Baby Loss

Tell Me Why – Why I’m Supporting Tommy’s “Tell Me Why” Campaign

A black and white photograph of a teddy bear sitting on a bench - Tell Me Why - Why I'm Supporting Tommy's Tell Me Why Campaign - Mrs H's favourite things

Tell me why.”

“It’s just one of those things.”

“It’s pure bad luck.”

“Many pregnancies end in miscarriage.”

Tell Me Why

When a pregnancy ends in baby loss, you desperately want to know the reason why. You look for answers. Why did this heartbreaking event have to happen? How can I stop it happening again? You don’t care what the answer is. You just want someone to tell you why your baby has died.

But when no answers come, you end up questioning yourself. And laying the blame at your own feet. Because there is nothing else and no one else to blame.

“It’s because I announced the pregnancy too soon.”

“I hoped that this baby would survive.”

“I looked at baby clothes in the shops.”

“We flew to Rhodes when I was six weeks pregnant.”

All of these are reasons that I found for why we lost our babies.

When we lost our first baby, we were simply told that “it was one of those things” and “many women lose their first babies”. And in many ways, this helped me move on. And once Little Miss H was born finding a reason no longer seemed to matter.

Years later, when we lost a further three babies, I was desperate to be referred to a consultant and find out the reason behind our baby loss. Yet we were only sent to a Recurrent Miscarriage Clinic once we had lost our fourth baby. And we weren’t offered many tests because we’d already had a healthy baby. In the end, I was given a blood test and a hysteroscopy.

I desperately wanted one of these tests to come back with an abnormal result. To be provided with a reason why we had lost our babies. A medical reason that could be treated easily.

“Take one of these tablets once a day and then you’ll have your baby!”

Yet, this was not the case. Our miscarriages were unexplained. And we left the consultants office with the knowledge that we might have another miscarriage or more before having a healthy baby. And there was the possibility that we might never have another baby. However, we were lucky and my next pregnancy was successful. Little Mister H was born in July 2016.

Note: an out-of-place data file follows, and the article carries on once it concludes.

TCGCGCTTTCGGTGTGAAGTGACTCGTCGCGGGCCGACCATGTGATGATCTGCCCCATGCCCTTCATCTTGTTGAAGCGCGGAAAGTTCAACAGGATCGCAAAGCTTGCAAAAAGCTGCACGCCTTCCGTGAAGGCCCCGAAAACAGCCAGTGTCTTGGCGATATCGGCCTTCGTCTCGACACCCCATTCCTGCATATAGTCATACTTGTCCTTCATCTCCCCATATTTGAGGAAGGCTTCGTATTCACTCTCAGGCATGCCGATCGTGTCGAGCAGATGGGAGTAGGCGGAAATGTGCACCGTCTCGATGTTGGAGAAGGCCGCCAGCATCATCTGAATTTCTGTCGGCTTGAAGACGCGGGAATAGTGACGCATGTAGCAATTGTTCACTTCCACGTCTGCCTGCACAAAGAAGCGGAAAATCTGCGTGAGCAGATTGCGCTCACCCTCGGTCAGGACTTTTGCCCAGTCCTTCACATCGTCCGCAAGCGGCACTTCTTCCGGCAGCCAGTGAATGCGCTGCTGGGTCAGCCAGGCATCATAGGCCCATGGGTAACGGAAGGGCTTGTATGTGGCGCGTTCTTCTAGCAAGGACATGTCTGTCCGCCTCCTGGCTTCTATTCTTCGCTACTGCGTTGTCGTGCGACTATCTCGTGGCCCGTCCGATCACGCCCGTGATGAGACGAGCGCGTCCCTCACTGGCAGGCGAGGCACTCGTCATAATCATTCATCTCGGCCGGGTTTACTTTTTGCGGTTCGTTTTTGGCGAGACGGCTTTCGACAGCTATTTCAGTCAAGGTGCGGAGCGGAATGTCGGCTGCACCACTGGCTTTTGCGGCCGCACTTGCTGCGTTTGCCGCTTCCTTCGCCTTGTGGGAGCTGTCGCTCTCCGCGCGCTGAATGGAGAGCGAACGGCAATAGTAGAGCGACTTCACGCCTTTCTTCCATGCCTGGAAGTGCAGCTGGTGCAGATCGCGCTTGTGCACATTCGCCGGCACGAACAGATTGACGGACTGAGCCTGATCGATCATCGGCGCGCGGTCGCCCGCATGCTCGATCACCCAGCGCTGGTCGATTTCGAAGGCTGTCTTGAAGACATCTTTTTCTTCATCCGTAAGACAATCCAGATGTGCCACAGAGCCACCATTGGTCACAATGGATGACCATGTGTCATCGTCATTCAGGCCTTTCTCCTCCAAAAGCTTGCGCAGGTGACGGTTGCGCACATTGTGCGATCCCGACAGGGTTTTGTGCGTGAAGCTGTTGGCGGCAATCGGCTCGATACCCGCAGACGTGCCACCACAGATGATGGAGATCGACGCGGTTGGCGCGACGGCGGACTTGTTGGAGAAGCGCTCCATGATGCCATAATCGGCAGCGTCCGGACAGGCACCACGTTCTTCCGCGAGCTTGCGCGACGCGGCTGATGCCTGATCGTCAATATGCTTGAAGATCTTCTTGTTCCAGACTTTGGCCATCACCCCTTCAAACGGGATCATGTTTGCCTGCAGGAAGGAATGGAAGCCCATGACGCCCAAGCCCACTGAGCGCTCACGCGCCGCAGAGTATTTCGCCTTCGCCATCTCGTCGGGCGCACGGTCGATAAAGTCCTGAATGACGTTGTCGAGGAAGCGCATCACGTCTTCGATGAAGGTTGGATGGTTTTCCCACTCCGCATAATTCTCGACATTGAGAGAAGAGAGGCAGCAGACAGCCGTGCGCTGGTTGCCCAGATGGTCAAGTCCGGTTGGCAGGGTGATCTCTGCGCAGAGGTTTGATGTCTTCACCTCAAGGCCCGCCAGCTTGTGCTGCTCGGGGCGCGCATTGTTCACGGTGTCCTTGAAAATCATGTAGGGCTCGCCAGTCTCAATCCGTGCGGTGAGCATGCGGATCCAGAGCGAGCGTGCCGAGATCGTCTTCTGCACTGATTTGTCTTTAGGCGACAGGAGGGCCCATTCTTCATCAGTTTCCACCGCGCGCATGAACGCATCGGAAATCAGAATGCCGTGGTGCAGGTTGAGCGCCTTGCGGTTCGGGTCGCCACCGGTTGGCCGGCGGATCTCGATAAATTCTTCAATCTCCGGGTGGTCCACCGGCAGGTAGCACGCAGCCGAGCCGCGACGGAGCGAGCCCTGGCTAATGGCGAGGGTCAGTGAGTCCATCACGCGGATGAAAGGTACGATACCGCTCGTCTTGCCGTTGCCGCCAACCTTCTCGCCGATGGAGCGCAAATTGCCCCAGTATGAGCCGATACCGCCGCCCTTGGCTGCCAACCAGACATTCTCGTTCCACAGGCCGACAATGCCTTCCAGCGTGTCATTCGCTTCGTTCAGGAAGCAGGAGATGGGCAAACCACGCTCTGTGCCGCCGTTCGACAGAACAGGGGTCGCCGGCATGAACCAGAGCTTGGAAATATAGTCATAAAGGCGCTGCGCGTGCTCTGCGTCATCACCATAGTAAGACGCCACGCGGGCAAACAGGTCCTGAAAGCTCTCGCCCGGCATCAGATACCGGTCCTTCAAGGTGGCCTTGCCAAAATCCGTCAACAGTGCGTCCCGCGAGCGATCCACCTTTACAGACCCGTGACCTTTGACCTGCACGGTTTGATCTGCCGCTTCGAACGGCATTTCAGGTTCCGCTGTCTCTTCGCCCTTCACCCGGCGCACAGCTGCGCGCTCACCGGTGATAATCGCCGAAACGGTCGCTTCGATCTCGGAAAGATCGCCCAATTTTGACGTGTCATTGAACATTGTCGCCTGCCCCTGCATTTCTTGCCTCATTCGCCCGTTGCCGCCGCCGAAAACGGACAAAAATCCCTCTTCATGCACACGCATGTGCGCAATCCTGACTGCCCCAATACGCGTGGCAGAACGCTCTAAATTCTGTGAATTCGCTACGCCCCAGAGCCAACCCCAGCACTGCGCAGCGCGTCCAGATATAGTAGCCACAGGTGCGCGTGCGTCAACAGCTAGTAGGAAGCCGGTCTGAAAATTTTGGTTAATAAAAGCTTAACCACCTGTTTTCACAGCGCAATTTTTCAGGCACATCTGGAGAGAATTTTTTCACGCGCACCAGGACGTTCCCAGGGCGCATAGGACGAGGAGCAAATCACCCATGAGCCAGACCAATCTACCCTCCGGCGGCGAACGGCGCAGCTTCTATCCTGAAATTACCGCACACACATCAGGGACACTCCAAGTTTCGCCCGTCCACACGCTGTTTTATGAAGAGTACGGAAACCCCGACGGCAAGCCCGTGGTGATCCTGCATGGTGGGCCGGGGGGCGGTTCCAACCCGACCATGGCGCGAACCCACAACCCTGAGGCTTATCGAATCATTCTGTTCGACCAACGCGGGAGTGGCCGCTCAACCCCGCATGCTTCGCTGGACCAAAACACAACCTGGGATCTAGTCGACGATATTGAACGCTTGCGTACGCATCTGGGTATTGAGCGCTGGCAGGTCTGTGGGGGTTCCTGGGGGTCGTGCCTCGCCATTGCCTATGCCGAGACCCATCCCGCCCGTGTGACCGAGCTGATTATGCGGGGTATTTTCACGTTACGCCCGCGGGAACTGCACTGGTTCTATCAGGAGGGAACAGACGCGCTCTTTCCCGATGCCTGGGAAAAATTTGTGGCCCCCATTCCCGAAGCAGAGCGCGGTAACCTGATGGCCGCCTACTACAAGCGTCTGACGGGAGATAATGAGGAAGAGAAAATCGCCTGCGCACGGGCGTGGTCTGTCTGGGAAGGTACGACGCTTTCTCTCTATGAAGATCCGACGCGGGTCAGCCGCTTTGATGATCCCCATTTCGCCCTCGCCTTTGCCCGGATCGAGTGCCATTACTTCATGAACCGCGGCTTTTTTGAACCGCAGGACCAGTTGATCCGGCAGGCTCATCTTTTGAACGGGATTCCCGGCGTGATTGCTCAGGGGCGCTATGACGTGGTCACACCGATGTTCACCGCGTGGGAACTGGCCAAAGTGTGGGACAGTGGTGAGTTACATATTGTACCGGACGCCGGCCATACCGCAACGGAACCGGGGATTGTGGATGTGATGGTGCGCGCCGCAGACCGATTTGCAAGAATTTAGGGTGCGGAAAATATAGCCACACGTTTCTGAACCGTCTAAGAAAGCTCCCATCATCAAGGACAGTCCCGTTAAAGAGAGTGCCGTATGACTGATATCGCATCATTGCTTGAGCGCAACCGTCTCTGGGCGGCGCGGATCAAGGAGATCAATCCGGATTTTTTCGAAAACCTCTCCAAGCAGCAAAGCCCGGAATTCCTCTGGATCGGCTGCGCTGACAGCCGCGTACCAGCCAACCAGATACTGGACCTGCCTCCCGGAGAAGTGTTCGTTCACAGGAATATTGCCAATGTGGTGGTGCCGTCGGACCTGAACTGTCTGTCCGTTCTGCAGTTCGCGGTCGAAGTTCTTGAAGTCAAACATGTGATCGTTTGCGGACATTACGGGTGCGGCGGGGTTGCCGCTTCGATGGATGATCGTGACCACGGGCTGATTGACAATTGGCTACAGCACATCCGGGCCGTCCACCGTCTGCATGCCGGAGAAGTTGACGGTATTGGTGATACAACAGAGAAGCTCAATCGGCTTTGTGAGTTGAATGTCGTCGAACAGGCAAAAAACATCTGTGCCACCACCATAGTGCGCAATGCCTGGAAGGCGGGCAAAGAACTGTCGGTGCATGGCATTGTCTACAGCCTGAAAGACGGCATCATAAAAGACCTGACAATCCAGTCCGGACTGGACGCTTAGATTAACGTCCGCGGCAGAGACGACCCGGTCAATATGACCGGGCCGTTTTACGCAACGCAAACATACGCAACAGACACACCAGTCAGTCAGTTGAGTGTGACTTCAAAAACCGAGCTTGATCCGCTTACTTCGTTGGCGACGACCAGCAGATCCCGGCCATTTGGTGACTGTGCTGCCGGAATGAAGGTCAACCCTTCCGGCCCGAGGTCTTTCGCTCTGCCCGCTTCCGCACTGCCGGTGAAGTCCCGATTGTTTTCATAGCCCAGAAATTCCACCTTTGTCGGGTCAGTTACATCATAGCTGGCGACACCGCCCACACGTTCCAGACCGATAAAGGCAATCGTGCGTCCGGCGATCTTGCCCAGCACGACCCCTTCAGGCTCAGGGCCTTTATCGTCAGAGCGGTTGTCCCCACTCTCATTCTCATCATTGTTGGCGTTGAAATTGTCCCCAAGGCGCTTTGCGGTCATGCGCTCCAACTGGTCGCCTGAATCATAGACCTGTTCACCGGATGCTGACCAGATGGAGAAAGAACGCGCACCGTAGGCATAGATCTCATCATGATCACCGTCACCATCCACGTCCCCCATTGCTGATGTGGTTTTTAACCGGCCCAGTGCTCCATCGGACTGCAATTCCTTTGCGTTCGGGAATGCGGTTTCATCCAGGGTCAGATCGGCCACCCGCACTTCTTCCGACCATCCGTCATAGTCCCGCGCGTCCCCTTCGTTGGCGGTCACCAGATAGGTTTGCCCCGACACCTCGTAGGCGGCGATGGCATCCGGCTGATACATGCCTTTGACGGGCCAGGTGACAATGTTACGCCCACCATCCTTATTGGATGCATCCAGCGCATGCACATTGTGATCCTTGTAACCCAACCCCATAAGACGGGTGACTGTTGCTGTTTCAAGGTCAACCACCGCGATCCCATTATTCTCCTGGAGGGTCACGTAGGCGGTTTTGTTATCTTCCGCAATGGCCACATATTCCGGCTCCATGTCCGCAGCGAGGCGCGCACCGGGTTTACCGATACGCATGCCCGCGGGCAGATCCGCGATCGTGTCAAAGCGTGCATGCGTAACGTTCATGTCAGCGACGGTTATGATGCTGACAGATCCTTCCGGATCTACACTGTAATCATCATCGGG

Not knowing the reason for our miscarriages was in many ways one of the most painful aspects of losing a baby. The uncertainty weighed heavily upon us.

Why I’m Supporting Tommy’s “Tell Me Why” Campaign

1 in 4 pregnancies ends in a loss or preterm birth. And 71% of these parents are never given a reason why this heartbreaking event has happened. That is an awful lot of parents who without a medical reason for their loss face uncertainty and blame themselves for something that is not their fault.

Of course, the only way more parents can be told the reason behind their loss is through research. Yet research into baby loss is one of the most underfunded forms of medical research. That is why the charity Tommy’s have started their Tell Me Why campaign. And why they are asking for there to be more funding for research into baby loss and preterm birth.

Research into baby loss and preterm birth is so important. Parents need to be given a medical reason for why their baby has died. And it’s only research that will make this happen. It’s only research that will stop 80% of women who have lost their baby blaming themselves for something that is not their fault.

That is why this campaign is so important and why it has my full support. Please support it too and add your name to the list of people who want to see more research into baby loss.

Thank you.





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